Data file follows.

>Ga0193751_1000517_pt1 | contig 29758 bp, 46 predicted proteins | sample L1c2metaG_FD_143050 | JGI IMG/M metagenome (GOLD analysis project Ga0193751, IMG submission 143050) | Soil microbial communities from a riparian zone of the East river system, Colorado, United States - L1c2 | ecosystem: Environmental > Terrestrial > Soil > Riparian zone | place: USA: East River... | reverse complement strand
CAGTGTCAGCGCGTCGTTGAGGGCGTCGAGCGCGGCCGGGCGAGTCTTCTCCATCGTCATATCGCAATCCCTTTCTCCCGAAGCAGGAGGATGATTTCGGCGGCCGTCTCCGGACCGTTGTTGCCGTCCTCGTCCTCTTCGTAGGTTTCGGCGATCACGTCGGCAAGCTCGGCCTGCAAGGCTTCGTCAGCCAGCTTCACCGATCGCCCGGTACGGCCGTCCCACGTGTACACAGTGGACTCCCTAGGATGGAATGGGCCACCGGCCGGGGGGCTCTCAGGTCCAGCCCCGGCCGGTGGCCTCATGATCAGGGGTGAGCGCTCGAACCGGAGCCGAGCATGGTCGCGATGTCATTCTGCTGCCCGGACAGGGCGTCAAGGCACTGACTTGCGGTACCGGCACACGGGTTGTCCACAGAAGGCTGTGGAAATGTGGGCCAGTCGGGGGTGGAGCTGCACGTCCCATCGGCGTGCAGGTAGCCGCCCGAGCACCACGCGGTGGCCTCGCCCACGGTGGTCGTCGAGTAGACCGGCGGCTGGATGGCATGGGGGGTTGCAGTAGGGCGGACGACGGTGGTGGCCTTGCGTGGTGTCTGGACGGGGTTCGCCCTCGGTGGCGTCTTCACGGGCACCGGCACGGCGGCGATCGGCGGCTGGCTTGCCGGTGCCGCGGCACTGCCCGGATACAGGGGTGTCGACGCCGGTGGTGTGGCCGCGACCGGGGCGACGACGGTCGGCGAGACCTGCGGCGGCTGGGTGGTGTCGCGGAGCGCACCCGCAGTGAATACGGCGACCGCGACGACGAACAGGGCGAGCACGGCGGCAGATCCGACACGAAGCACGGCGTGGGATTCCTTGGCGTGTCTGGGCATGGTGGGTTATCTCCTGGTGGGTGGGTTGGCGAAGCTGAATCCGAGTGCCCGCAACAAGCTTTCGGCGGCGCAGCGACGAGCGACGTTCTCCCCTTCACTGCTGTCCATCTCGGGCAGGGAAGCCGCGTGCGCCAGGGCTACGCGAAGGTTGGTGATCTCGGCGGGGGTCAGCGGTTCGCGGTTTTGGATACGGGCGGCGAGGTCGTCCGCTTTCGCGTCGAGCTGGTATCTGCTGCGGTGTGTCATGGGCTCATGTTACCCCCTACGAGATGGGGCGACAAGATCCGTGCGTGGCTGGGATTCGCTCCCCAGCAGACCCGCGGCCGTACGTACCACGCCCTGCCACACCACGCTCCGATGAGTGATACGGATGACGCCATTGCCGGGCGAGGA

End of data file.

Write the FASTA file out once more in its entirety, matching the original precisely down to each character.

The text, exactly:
>Ga0193751_1000517_pt1 | contig 29758 bp, 46 predicted proteins | sample L1c2metaG_FD_143050 | JGI IMG/M metagenome (GOLD analysis project Ga0193751, IMG submission 143050) | Soil microbial communities from a riparian zone of the East river system, Colorado, United States - L1c2 | ecosystem: Environmental > Terrestrial > Soil > Riparian zone | place: USA: East River... | reverse complement strand
CAGTGTCAGCGCGTCGTTGAGGGCGTCGAGCGCGGCCGGGCGAGTCTTCTCCATCGTCATATCGCAATCCCTTTCTCCCGAAGCAGGAGGATGATTTCGGCGGCCGTCTCCGGACCGTTGTTGCCGTCCTCGTCCTCTTCGTAGGTTTCGGCGATCACGTCGGCAAGCTCGGCCTGCAAGGCTTCGTCAGCCAGCTTCACCGATCGCCCGGTACGGCCGTCCCACGTGTACACAGTGGACTCCCTAGGATGGAATGGGCCACCGGCCGGGGGGCTCTCAGGTCCAGCCCCGGCCGGTGGCCTCATGATCAGGGGTGAGCGCTCGAACCGGAGCCGAGCATGGTCGCGATGTCATTCTGCTGCCCGGACAGGGCGTCAAGGCACTGACTTGCGGTACCGGCACACGGGTTGTCCACAGAAGGCTGTGGAAATGTGGGCCAGTCGGGGGTGGAGCTGCACGTCCCATCGGCGTGCAGGTAGCCGCCCGAGCACCACGCGGTGGCCTCGCCCACGGTGGTCGTCGAGTAGACCGGCGGCTGGATGGCATGGGGGGTTGCAGTAGGGCGGACGACGGTGGTGGCCTTGCGTGGTGTCTGGACGGGGTTCGCCCTCGGTGGCGTCTTCACGGGCACCGGCACGGCGGCGATCGGCGGCTGGCTTGCCGGTGCCGCGGCACTGCCCGGATACAGGGGTGTCGACGCCGGTGGTGTGGCCGCGACCGGGGCGACGACGGTCGGCGAGACCTGCGGCGGCTGGGTGGTGTCGCGGAGCGCACCCGCAGTGAATACGGCGACCGCGACGACGAACAGGGCGAGCACGGCGGCAGATCCGACACGAAGCACGGCGTGGGATTCCTTGGCGTGTCTGGGCATGGTGGGTTATCTCCTGGTGGGTGGGTTGGCGAAGCTGAATCCGAGTGCCCGCAACAAGCTTTCGGCGGCGCAGCGACGAGCGACGTTCTCCCCTTCACTGCTGTCCATCTCGGGCAGGGAAGCCGCGTGCGCCAGGGCTACGCGAAGGTTGGTGATCTCGGCGGGGGTCAGCGGTTCGCGGTTTTGGATACGGGCGGCGAGGTCGTCCGCTTTCGCGTCGAGCTGGTATCTGCTGCGGTGTGTCATGGGCTCATGTTACCCCCTACGAGATGGGGCGACAAGATCCGTGCGTGGCTGGGATTCGCTCCCCAGCAGACCCGCGGCCGTACGTACCACGCCCTGCCACACCACGCTCCGATGAGTGATACGGATGACGCCATTGCCGGGCGAGGA